The one thing that annoyed me a little was the regular use of French sentences in the last third of the book. Just as I don't speak Russian, I also don't speak French. So how am I supposed to absorb that material? What explains the selective translation? It doesn't overwhelm the experience, but it's annoying.
"A long journey but absolutely worth it."
One of the mastodons of literature. As with the greatest works, it can probably only really be understood if one has lived a few years. The story is much more than a tragic romance and in fact the putative heroine is absent much of the time, but Tolstoy's penetrating psychological insight informs every scene and illuminates every protagonist. A genuine treasure and very well read in this edition.
The reader does a fantastic job . He reads each character so well , one really gets a an insight into each of the characters personality !
One feels a part of Tolstoys Russia . A worthwhile audible marathon .
"My first Tolstoy"
a very modern style of writing, enjoyed it very much. excellent performance well worth the time.
Anna Karenina wasn't the best audiobook I've listened to but was by no means the worst. David Horovitch is a great narrator and really gave the story that additional lift that I needed to get through it, I did listen to this in combination with reading a physical copy and that really works for me. It was an incredible book that I definitely feel benefited listening to the majority of. I've never listened to his performances before this but will definitely look for something else by him in the future.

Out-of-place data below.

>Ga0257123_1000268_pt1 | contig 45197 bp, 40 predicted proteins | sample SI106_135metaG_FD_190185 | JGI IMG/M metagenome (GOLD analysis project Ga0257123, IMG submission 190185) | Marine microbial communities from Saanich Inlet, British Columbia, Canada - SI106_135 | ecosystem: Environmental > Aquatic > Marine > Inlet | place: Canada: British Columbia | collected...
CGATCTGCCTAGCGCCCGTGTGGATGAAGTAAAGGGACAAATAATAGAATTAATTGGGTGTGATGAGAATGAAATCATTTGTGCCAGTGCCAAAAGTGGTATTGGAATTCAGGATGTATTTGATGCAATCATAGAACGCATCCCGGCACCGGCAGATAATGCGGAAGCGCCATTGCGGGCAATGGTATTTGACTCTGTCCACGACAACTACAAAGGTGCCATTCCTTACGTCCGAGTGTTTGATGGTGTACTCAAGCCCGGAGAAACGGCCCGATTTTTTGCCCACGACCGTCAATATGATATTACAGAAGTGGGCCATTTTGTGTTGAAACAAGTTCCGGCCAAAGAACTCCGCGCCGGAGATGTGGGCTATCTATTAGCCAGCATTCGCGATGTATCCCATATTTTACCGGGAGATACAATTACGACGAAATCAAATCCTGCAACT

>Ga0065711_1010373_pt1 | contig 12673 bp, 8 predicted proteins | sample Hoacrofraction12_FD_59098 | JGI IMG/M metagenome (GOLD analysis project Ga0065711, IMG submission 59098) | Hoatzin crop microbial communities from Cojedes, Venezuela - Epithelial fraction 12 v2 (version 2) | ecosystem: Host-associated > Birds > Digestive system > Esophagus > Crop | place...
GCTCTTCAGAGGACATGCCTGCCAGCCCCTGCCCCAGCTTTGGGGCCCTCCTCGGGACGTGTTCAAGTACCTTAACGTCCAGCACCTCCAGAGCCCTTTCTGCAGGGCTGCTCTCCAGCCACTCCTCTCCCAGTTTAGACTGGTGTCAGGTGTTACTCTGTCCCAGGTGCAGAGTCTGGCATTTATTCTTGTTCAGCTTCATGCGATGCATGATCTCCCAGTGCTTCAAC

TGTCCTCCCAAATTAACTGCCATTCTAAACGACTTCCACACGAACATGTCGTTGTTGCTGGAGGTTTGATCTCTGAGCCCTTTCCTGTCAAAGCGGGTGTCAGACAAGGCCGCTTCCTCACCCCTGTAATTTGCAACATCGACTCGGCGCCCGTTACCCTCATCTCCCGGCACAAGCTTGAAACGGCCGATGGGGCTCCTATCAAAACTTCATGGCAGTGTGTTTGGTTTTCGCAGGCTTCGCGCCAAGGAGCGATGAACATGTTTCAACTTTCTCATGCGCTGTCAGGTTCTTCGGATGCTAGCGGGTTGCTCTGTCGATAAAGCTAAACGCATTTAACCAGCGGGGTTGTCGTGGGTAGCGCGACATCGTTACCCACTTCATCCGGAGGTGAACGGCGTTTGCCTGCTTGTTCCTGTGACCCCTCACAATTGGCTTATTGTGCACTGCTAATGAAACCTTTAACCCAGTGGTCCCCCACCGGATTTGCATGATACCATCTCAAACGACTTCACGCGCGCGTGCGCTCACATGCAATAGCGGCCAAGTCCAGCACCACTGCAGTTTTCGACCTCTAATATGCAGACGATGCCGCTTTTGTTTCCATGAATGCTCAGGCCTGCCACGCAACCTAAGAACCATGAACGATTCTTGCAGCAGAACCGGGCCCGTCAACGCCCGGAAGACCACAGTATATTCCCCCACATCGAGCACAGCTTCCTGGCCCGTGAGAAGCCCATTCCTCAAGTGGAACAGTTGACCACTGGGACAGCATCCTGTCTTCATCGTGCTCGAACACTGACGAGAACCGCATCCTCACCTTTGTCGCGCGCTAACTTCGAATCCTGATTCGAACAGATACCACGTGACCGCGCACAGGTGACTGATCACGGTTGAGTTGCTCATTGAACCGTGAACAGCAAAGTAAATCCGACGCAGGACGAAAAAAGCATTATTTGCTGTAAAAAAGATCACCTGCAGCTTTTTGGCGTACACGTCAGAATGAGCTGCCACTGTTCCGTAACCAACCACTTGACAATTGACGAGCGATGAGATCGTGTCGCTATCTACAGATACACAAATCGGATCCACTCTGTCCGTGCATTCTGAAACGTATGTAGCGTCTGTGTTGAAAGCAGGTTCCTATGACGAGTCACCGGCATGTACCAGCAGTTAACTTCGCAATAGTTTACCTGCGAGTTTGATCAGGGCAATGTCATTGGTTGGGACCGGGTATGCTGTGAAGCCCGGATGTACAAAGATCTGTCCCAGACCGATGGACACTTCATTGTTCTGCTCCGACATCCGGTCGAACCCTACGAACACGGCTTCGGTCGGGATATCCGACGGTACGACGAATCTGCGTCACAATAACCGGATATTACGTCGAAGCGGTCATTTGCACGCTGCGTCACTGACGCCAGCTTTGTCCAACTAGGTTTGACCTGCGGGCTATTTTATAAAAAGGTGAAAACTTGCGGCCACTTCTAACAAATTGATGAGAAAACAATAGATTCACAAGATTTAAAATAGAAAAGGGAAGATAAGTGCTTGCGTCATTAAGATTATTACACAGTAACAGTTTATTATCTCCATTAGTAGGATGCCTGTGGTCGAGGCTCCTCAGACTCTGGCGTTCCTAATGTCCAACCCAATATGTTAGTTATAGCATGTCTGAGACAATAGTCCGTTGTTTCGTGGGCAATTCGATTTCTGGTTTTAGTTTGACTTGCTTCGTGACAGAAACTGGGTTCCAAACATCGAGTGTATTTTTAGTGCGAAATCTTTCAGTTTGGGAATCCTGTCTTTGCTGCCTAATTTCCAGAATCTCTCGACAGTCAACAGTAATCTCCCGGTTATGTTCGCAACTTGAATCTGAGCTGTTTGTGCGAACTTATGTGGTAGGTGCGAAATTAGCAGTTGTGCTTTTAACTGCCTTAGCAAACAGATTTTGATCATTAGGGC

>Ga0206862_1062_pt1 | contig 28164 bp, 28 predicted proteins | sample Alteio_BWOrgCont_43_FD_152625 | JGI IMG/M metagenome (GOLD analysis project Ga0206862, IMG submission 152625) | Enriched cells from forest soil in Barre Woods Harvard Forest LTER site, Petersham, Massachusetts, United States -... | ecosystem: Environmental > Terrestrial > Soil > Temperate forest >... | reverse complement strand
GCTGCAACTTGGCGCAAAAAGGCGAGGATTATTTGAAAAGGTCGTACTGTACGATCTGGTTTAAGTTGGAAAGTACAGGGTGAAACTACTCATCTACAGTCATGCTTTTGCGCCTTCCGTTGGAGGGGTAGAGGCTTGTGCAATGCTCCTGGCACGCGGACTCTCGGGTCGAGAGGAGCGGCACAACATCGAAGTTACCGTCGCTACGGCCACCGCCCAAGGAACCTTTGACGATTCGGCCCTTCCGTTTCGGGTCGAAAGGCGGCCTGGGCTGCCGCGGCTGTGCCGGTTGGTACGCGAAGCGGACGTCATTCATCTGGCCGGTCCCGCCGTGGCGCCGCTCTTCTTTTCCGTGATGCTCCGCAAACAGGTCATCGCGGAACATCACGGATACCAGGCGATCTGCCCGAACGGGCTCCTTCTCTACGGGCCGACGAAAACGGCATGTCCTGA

As for characters I think it was Levin who I liked the most. However, even though I absolutely loathed her at points, Anna was an incredible character and possibly one of the best I've read in fiction. The writing of her and the full breadth of her character was incredible and very much deserving of the many hours this book took up.
It's an audiobook that I felt required a bit more time and, rather than my usual 2x speed I listened to this on 1.5x which was, for me, a good pace. Tolsoy's way with words is beautiful and I can't wait to explore more of his work in the future!
"Shouts and whispers"